Adrian Warnock is a longtime staple of the blogosphere. His website, AdrianWarnock.com started in April of 2003 and is home to more than 3500 articles. Married with five children and a medical doctor by trade, Adrian is part of the leadership team of Jubilee church, a multicultural church in London, England, where he has preached regularly for more than ten years.
His first book, Raised with Christ: How the Resurrection Changes Everything, was published by Crossway in January 2010.
A few weeks back, I had the opportunity to read and review Adrian’s book and he has graciously agreed to come by and answer a few questions.
You’re a husband and a father. You serve on your church’s leadership team. You’re a doctor. You preach. You write. How on earth do you manage to balance everything in your life?
I think that one of the main reasons is that I have a very hard working wife who frees me up to focus on all these things. To be honest I also get a lot of help from various people. I am not sure that many books have more acknowledgments than mine. In particular, I have a volunteer editor who helps me with many of my writing projects before they see the publisher or the light of day.
Similarly at church, most of what I do is encourage other leaders to serve God’s purpose. Good team work at home, at church, and at work goes a long way towards getting a lot done. I do work from home, so I don’t have the burden of a daily commute. I also try to use things more than once, so that sermon prep also becomes blog fodder, for example. I don’t watch very much TV either, and to be honest, when things are really busy, sometimes I sleep less than I should.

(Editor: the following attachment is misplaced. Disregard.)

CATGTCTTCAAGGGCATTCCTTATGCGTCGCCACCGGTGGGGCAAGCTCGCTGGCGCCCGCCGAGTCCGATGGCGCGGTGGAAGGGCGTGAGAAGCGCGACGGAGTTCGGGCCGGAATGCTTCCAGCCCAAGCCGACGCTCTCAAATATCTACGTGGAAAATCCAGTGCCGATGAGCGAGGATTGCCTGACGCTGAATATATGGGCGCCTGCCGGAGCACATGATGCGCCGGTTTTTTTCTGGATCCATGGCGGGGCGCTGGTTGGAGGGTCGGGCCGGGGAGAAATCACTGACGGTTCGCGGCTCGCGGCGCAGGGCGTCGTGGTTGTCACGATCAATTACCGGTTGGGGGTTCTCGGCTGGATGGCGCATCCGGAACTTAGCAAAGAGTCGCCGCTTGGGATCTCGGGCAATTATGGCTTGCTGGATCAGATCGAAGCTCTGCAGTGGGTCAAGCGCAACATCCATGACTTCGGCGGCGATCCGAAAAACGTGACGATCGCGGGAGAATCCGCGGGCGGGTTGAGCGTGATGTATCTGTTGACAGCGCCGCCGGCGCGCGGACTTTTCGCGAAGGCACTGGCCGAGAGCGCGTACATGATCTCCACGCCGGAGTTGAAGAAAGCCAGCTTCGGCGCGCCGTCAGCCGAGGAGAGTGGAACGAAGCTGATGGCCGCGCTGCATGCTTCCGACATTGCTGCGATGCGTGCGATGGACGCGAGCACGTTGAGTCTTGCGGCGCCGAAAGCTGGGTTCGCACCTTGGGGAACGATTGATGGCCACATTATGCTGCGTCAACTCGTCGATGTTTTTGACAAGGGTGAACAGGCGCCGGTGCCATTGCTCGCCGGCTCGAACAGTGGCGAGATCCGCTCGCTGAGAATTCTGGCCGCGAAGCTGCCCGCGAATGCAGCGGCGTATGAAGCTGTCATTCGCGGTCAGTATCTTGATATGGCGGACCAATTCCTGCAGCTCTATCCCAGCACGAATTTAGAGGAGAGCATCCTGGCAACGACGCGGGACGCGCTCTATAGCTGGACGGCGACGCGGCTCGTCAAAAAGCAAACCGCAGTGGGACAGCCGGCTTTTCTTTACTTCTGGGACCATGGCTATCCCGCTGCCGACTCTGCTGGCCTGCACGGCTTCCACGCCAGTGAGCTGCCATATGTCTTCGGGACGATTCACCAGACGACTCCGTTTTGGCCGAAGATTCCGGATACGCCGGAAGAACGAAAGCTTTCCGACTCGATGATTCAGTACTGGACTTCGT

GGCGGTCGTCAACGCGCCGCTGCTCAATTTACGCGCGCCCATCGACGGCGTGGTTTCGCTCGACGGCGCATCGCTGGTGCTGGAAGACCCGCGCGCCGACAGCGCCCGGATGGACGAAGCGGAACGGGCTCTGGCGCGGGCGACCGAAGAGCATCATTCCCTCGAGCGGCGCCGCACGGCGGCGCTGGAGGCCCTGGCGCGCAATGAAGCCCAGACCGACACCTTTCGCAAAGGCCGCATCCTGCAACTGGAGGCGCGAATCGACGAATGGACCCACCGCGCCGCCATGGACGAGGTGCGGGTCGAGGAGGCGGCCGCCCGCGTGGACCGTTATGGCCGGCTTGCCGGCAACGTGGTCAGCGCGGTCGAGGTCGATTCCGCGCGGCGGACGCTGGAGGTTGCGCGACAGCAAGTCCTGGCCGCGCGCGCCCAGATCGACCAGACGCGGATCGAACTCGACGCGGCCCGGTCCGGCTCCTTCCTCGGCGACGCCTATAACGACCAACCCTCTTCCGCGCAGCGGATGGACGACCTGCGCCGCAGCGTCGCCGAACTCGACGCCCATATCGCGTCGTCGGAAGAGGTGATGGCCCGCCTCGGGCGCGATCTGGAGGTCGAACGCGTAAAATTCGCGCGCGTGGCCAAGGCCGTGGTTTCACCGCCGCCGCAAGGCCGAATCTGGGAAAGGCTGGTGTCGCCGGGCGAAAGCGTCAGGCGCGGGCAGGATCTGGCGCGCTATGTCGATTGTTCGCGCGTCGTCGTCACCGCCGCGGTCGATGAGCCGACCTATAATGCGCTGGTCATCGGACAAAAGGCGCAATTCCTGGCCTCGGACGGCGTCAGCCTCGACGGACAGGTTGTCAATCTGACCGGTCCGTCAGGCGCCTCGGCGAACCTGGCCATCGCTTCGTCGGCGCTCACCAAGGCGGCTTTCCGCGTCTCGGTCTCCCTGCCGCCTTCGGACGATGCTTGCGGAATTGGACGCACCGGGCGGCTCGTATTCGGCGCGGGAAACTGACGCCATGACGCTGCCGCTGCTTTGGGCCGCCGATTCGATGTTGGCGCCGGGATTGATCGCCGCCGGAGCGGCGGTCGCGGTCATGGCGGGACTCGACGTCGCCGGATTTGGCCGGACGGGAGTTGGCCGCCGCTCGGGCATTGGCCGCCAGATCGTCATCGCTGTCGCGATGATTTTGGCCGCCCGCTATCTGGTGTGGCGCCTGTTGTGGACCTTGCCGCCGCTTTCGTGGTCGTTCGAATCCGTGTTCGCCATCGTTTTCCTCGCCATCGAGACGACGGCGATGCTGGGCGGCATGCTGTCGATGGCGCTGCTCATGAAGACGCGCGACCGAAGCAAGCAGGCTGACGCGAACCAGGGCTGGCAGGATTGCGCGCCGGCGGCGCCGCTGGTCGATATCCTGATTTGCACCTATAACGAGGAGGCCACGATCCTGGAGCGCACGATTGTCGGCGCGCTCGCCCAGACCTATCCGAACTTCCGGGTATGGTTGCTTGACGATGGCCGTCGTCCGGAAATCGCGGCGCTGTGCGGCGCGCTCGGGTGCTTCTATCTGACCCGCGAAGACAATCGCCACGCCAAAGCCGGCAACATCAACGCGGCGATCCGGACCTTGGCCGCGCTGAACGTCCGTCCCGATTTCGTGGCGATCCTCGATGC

But I am not sure I do manage to balance everything very well at all times! Someone once said, “If you want something done, ask somebody who is already busy.” I do feel sometimes that I am trying to do too many things, so am trying to learn to say “no” more often.
You’ve run a blog for a number of years now and written a number of book reviews. How does it feel to be on the receiving end, as it were?
It is a real privilege that anyone would want to read anything I have written. When they not only read it, but comment on it, that is so helpful. In fact, even the few that have been a bit critical have helped me. I really believe that our critics serve us more than we realize. Sometimes they say something that helps us see either a weakness in our argument or realize that something we said in one way is being interpreted in an entirely different way!
Do you find it particularly tempting to read the reviews of your book? If so, was there one that really stood out for you, either good or bad?
To be honest, the whole process of publishing a book is a bit of a roller coaster. There are plenty of disappointments along the way that balance out the times when you are really pleased by something. It is so important to be rooted in a family and church who love you and therefore will not get angry like some of the watch bloggers, but yet do not think too highly of you so will not feed your ego. I thank God for my wonderful wife, and those who I know well at Jubilee Church, London. As a result, I think that the review by my pastor, Tope, meant the most to because, other than my wife, he knows me better than anyone, warts and all.
Was there a moment that writing this book became particularly “real” for you?
This is going to sound strange, but in a funny way, it only really became real when I was holding the finished book in my hands. I had never planned to write, and for so long the book seemed like it was so very far away. I worked on it for around three years, so for most of that time it all seemed very unreal.